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Excellence Takes Flight at Albatross Restaurant in Danville

Danville's new global eatery is a rare bird indeed.


Chef Brian Bowen changes the Albatross menu based on ingredient availability and the culinary team's imagination.

No expense was spared in hatching Albatross, a Danville restaurant whose decor is as sleek as its namesake: a seabird that catches the air currents for hours without a single flap from its 11-foot wingspan—the longest of any living bird.

Happily, our sense of ease in the dining room, which was unveiled just a week prior to our first visit, matched the maritime bird’s effortless flight. A weathered plank floor and simple wood tables ground the airy space. However, the most luxurious napkins in the East Bay set a tone more gracious than casual (and echo the staff’s long, striped bistro aprons).

Roasted sweet potato nestles next to pork belly drizzled with a kumquat mostarda.

The cuisine from the well-arranged kitchen soars, but the precise presentations and complexity of flavors belie the galley’s relative calm. Executive chef Brian Bowen—whose CV includes three-Michelin-starred The Restaurant at Meadowood in St. Helena, as well as the acclaimed Cavallo Point Lodge’s Murray Circle in Sausalito—characterizes the prep work involved as not simply crazy but “insanely crazy.” (And this was before Albatross opened for brunch.)

Take Bowen’s Spanish octopus, poached overnight with bay leaves and served with heirloom potatoes procured from the Saturday farmers market across the street on Railroad Avenue. The tiny spuds are smashed with soft ’nduja (an Italian-style spreadable salumi) then paired with fleshy, flash-grilled octopus draped with capers, chopped parsley, and lemon oil—all presented on a distinctive ceramic plate dotted with brilliant saffron aioli.

Beets and red oak leaf lettuce are  sprinkled with a hazelnut dukkah.

Slices of pristine kampachi are alternated on a platter with razor-thin slivers of green apple. A wealth of winter citrus—Cara Cara orange, oro blanco, and lime—conspires with bitter endive and fiery serrano to cut through the naturally fatty fish. Also true to the winter season (Albatross launched in December) is Bowen’s loose chicken liver mousse, infused with juniper berry, brandy, and port, and aerated with homemade crème fraîche. It’s well matched with grilled La Brea Bakery bread.

All this indulgence comes at a price: The dishes mentioned are small plates ranging from $12 to $24. Our $38 Persian lamb ragù with too-crispy rice cake was the most one-dimensional of the offerings we tasted—delicious to be sure, but we would’ve been as happy with a simple shank and potatoes.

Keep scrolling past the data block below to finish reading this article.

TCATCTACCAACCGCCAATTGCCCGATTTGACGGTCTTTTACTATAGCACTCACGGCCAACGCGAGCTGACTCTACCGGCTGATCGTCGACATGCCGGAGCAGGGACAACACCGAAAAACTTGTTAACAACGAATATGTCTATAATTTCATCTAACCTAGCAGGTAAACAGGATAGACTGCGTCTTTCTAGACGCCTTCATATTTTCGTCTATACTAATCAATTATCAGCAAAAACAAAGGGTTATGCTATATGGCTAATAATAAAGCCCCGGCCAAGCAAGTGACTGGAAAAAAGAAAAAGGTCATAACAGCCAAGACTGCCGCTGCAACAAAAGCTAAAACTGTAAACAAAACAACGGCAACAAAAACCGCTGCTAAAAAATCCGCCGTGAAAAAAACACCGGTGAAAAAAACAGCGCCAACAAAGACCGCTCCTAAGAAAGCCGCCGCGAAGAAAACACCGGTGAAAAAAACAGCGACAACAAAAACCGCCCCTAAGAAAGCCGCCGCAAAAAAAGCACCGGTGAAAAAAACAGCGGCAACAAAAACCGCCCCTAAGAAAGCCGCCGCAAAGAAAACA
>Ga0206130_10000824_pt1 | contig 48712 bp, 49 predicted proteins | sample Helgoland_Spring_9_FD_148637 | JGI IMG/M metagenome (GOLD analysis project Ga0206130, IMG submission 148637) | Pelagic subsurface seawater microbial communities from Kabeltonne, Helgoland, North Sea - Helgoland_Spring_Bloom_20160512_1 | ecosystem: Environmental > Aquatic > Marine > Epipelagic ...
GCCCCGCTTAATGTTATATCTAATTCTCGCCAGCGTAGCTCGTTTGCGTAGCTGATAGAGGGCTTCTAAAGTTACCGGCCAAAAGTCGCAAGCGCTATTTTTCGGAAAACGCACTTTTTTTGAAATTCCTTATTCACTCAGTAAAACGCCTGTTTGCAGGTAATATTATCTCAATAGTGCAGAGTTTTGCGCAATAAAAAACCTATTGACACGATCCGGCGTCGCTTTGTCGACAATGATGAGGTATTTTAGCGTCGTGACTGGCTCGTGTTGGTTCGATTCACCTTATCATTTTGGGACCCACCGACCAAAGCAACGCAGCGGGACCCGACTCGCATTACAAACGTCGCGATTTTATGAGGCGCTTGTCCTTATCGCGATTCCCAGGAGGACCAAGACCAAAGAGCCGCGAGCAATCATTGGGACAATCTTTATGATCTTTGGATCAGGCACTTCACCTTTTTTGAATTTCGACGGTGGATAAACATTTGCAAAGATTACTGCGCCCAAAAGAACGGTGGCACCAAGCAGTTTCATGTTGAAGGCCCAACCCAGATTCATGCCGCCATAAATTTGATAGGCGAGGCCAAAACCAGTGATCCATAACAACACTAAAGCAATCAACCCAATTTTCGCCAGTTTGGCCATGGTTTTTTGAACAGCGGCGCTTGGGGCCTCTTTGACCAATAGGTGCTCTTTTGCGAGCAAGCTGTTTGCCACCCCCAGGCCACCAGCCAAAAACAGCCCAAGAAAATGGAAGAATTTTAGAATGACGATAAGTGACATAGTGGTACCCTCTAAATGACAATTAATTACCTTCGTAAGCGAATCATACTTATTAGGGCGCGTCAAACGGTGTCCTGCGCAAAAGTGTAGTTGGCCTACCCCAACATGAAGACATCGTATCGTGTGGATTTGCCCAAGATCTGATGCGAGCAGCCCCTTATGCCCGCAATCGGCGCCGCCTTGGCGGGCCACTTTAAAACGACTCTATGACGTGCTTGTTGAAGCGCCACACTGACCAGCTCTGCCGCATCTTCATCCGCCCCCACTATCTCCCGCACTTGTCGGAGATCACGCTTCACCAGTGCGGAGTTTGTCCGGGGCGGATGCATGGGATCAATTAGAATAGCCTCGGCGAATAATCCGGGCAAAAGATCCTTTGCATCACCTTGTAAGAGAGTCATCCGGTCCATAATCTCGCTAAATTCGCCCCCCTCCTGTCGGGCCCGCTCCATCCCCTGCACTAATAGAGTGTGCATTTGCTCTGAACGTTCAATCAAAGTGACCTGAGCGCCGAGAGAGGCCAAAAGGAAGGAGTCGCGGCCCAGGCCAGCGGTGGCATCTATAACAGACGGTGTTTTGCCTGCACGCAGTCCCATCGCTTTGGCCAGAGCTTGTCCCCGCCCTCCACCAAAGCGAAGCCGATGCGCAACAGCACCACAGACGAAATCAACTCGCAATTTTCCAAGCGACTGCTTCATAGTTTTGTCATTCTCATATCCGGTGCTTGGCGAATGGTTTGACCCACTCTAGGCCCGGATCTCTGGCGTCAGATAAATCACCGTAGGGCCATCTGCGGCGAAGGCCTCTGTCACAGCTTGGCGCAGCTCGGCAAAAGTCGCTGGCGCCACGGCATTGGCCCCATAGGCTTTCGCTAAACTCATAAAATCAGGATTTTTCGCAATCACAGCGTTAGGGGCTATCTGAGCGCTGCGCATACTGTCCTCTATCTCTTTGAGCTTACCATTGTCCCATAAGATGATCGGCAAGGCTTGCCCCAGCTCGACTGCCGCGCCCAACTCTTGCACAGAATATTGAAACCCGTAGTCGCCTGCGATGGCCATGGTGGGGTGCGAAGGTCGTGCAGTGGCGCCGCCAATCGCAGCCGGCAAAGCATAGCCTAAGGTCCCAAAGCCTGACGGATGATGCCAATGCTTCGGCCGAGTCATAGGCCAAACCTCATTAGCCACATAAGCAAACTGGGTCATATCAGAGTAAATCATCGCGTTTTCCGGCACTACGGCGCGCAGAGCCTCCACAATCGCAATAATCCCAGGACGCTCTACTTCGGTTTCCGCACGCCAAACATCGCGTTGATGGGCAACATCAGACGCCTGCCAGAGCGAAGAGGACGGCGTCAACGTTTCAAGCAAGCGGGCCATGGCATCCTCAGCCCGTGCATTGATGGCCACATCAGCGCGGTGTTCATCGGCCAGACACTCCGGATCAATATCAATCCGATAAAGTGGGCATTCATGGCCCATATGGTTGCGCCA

A wreath of Persian cucumbers and sea grapes garnishes the top of the big-eye tuna crudo.

Our only other complaint was the spaghetti nero, squid-ink pasta with shellfish. Spiked with herbs, it had wonderfully bright flavors, but the pasta itself was slightly gummy, as if cooked in not-quite-boiling water. We ordered this as an entrée on our second visit (it comes in two portion sizes), while sitting at the stately bar. The crab cake starter was stellar—packed with sweet meat—and delicate despite being deep-fried. We finished with lemon meringue “pie,” an immense parfait of curd and caramelized egg whites garnished with a coin of puff pastry. It was intensely rich, warranting only a few bites, and stood in stark contrast to pastry chef Andrea Morgan’s complex and fascinating poached pear, which we sampled on our initial visit.

The service is reserved and above average, if not quite up to conveying the subtleties of the locally inspired global cuisine. The wine list, too, is a cut above—focusing on California vinos but with a serious nod to European bottles and even some Middle Eastern selections.

Mehrasa Bagheri, who is the owner of Primavera in San Ramon, devised the restaurant’s stunning concept, underscored by its thick white marble bar. Bagheri’s quiet presence lends grace, and she deserves kudos for investing so much in such a risky and burdensome business­­. Alabatross' name alone might seem daunting. After all, the bird—at least the wandering albatross—lives some 50 years. We sincerely hope this Danville restaurant stays put and achieves the same.

312 Railroad Ave., Danville, (925) 718-5445, albatrossdanville.com. Brunch Fri.–Sun., dinner Tues.–Sun.


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